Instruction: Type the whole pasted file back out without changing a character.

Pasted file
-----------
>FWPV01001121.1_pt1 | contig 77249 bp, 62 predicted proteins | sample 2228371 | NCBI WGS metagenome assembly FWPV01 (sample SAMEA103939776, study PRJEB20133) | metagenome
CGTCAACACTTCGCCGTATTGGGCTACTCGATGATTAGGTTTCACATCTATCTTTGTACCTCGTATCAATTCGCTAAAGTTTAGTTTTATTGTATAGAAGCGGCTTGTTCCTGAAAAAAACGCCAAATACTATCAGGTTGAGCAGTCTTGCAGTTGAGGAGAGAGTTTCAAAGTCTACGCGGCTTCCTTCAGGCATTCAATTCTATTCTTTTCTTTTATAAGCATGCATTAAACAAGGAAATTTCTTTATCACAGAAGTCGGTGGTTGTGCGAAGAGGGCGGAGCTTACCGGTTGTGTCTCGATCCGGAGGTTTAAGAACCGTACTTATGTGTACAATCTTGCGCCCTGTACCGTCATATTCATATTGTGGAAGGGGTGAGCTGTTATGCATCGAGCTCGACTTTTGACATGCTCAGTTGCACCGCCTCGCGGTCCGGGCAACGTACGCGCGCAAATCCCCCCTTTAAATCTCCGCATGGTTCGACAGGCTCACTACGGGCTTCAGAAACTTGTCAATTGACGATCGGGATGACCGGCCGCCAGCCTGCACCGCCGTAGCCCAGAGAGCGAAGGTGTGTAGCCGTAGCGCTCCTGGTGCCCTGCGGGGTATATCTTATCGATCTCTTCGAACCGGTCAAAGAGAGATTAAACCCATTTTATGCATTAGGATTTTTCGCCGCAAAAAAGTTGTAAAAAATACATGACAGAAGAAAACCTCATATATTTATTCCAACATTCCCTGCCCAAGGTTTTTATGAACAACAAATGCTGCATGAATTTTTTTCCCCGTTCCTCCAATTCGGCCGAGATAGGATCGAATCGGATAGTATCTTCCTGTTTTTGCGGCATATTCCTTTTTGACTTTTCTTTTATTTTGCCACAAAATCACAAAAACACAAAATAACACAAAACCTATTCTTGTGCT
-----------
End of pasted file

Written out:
>FWPV01001121.1_pt1 | contig 77249 bp, 62 predicted proteins | sample 2228371 | NCBI WGS metagenome assembly FWPV01 (sample SAMEA103939776, study PRJEB20133) | metagenome
CGTCAACACTTCGCCGTATTGGGCTACTCGATGATTAGGTTTCACATCTATCTTTGTACCTCGTATCAATTCGCTAAAGTTTAGTTTTATTGTATAGAAGCGGCTTGTTCCTGAAAAAAACGCCAAATACTATCAGGTTGAGCAGTCTTGCAGTTGAGGAGAGAGTTTCAAAGTCTACGCGGCTTCCTTCAGGCATTCAATTCTATTCTTTTCTTTTATAAGCATGCATTAAACAAGGAAATTTCTTTATCACAGAAGTCGGTGGTTGTGCGAAGAGGGCGGAGCTTACCGGTTGTGTCTCGATCCGGAGGTTTAAGAACCGTACTTATGTGTACAATCTTGCGCCCTGTACCGTCATATTCATATTGTGGAAGGGGTGAGCTGTTATGCATCGAGCTCGACTTTTGACATGCTCAGTTGCACCGCCTCGCGGTCCGGGCAACGTACGCGCGCAAATCCCCCCTTTAAATCTCCGCATGGTTCGACAGGCTCACTACGGGCTTCAGAAACTTGTCAATTGACGATCGGGATGACCGGCCGCCAGCCTGCACCGCCGTAGCCCAGAGAGCGAAGGTGTGTAGCCGTAGCGCTCCTGGTGCCCTGCGGGGTATATCTTATCGATCTCTTCGAACCGGTCAAAGAGAGATTAAACCCATTTTATGCATTAGGATTTTTCGCCGCAAAAAAGTTGTAAAAAATACATGACAGAAGAAAACCTCATATATTTATTCCAACATTCCCTGCCCAAGGTTTTTATGAACAACAAATGCTGCATGAATTTTTTTCCCCGTTCCTCCAATTCGGCCGAGATAGGATCGAATCGGATAGTATCTTCCTGTTTTTGCGGCATATTCCTTTTTGACTTTTCTTTTATTTTGCCACAAAATCACAAAAACACAAAATAACACAAAACCTATTCTTGTGCT